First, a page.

Fastest rotating man-made object created

Aug 28, 2013

(Phys.org) —A team of researchers at the University of St Andrews has created the world's fastest spinning man-made object.

Dr Yoshihiki Arita, Dr Michael Mazilu and Professor Kishan Dholakia of the School of Physics and Astronomy at the University of St Andrews were able to levitate and spin a microscopic sphere, purely using in a vacuum, briefly up to 600 million RPM before it broke apart.

This speed is half a million times faster than the spin speed of a domestic washing machine and more than a thousand times faster than a dental drill.

The work is published today in the international journal Nature Communications.

Although there is much international research exploring what happens at the boundary between and , most of this experimental work uses atoms or molecules. The St Andrews team aimed to understand what happened for larger objects containing a million million atoms or more.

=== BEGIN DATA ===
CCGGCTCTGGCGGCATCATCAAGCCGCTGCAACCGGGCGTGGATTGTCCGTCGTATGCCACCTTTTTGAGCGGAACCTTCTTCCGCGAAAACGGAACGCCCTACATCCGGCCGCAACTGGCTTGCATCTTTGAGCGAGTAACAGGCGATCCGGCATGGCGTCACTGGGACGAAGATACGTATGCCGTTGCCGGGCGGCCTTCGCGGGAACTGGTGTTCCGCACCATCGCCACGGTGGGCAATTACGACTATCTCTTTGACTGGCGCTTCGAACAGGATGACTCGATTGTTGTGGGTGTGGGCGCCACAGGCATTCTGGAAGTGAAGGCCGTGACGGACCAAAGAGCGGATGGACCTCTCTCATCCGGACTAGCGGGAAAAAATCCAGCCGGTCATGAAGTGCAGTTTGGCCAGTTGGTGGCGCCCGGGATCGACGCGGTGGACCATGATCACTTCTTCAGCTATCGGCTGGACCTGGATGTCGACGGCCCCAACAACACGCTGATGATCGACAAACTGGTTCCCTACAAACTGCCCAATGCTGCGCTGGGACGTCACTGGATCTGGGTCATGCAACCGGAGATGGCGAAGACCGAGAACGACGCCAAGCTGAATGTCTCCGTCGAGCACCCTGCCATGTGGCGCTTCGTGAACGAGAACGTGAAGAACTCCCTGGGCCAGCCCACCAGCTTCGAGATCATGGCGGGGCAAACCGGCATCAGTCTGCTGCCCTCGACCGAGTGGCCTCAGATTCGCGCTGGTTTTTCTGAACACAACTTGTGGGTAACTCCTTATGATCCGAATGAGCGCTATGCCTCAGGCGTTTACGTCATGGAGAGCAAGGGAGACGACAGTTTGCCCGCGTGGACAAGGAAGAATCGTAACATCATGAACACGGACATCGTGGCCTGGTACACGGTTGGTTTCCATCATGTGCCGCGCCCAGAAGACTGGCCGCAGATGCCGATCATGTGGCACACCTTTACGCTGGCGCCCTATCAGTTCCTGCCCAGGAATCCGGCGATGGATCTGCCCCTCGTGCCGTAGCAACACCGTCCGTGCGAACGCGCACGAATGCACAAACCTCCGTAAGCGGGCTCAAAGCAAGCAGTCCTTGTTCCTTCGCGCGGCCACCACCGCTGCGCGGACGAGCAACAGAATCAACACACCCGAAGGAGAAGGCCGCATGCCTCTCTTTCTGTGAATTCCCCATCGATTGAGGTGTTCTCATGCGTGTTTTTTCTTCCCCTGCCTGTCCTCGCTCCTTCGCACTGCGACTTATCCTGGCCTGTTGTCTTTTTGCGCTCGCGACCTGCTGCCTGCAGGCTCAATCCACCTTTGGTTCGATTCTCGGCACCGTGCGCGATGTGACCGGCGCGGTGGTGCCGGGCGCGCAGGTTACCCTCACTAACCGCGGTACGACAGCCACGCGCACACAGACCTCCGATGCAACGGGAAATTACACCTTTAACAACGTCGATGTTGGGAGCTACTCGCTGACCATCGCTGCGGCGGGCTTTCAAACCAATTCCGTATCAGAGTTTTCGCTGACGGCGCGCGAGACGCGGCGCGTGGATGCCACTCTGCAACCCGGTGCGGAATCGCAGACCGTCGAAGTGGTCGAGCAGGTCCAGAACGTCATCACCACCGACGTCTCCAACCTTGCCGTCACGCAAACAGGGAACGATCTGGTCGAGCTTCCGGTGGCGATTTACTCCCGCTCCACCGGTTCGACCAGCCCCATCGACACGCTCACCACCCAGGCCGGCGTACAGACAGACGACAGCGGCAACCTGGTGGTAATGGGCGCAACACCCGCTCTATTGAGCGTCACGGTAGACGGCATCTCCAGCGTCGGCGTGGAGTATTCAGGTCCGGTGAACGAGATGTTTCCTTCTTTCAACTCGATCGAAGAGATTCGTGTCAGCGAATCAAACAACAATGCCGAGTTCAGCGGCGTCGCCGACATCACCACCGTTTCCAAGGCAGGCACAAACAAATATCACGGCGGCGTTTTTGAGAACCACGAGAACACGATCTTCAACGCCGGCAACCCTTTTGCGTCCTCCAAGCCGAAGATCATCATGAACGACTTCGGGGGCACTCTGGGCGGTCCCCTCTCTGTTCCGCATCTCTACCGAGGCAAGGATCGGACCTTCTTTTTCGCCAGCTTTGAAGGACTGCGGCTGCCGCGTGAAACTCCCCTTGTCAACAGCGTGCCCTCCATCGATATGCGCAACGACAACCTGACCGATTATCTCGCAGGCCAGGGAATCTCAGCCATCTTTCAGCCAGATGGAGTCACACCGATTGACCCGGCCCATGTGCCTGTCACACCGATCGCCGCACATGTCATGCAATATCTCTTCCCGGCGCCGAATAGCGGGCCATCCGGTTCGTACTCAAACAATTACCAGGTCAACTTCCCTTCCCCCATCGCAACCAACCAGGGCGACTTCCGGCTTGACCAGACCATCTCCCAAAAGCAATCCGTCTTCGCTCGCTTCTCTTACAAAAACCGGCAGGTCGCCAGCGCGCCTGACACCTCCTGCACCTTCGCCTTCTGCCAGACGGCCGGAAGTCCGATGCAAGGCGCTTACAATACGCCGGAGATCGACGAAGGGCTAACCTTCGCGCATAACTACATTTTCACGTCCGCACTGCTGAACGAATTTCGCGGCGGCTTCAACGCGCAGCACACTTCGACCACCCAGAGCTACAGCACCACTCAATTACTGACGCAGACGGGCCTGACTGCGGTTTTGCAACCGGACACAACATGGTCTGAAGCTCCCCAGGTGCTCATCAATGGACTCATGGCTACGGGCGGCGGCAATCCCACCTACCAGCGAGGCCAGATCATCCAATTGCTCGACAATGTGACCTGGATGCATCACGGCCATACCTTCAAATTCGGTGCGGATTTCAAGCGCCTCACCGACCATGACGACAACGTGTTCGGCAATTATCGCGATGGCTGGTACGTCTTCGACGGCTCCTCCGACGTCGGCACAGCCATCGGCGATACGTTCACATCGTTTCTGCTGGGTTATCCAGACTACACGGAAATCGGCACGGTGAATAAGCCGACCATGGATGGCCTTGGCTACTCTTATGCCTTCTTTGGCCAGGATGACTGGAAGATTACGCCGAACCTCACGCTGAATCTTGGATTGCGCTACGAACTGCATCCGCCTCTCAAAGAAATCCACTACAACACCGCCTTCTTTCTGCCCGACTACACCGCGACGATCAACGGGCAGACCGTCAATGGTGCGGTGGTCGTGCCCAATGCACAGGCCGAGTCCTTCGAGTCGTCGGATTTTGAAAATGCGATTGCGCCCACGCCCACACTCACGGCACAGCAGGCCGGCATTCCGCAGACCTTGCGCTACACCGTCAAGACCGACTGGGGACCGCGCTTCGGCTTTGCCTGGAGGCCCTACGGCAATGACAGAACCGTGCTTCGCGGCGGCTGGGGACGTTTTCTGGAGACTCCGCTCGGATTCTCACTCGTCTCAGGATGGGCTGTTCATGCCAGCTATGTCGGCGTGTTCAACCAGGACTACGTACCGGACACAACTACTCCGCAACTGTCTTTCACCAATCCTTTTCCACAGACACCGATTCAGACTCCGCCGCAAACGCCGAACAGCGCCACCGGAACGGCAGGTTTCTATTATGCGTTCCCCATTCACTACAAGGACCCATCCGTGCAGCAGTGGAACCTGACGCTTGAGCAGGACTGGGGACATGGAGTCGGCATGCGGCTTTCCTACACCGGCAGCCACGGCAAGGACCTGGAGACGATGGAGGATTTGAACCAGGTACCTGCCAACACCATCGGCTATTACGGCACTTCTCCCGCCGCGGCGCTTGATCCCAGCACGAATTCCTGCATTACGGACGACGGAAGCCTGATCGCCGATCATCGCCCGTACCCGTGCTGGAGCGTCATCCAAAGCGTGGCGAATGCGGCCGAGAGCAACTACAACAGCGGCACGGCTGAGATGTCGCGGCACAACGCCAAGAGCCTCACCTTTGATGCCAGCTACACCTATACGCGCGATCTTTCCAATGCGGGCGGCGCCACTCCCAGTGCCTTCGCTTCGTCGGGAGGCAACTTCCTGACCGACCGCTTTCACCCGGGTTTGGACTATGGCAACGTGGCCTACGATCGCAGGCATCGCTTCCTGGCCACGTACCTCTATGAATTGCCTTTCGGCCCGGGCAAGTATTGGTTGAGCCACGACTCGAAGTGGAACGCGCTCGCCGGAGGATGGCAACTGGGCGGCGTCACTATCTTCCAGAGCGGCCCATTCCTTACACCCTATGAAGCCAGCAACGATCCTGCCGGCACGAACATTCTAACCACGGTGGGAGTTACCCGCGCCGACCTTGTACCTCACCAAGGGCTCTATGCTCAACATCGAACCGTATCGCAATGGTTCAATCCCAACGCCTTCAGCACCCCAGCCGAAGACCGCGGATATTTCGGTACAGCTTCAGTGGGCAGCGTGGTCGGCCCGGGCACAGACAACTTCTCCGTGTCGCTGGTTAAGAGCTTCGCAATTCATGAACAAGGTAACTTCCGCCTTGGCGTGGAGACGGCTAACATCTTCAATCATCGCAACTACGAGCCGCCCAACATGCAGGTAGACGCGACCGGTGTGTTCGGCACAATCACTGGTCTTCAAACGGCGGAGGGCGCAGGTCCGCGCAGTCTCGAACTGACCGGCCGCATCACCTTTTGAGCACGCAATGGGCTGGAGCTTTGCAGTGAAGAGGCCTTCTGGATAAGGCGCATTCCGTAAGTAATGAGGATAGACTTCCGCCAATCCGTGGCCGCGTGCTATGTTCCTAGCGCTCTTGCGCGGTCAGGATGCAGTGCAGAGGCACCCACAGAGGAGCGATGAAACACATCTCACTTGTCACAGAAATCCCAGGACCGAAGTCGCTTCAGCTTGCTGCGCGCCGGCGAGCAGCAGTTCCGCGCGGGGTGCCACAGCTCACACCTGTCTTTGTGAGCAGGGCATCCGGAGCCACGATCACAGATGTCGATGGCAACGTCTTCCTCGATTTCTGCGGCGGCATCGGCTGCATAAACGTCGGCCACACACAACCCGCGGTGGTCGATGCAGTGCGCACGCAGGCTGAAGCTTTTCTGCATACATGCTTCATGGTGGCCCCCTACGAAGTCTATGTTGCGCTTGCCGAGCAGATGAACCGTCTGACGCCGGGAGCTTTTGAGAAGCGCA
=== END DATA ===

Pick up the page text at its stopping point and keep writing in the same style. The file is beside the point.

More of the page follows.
To do this they manufactured a microscopic sphere of only 4 millionths of a metre in diameter. The team then used the miniscule forces of laser light to hold the sphere with the of light - rather like levitating a beach ball with a jet of water.

They exploited the property of of the laser light that changed as the light passed through the levitating sphere, exerting a small twist or torque.

Placing the sphere in vacuum largely removed the drag (friction) due to any gas environment, allowing the team to achieve the very high .

In addition to the rotation, the team observed a "compression" of the excursions or "wobble" of the particle in all , which can be understood as a "cooling" of the motion. Essentially the particle behaved like the world's smallest , stabilising its motion around the .

Dr Yoshihiko Arita said: "This is an exciting, thought-provoking experiment that pushes the boundary of our understanding of rotating bodies.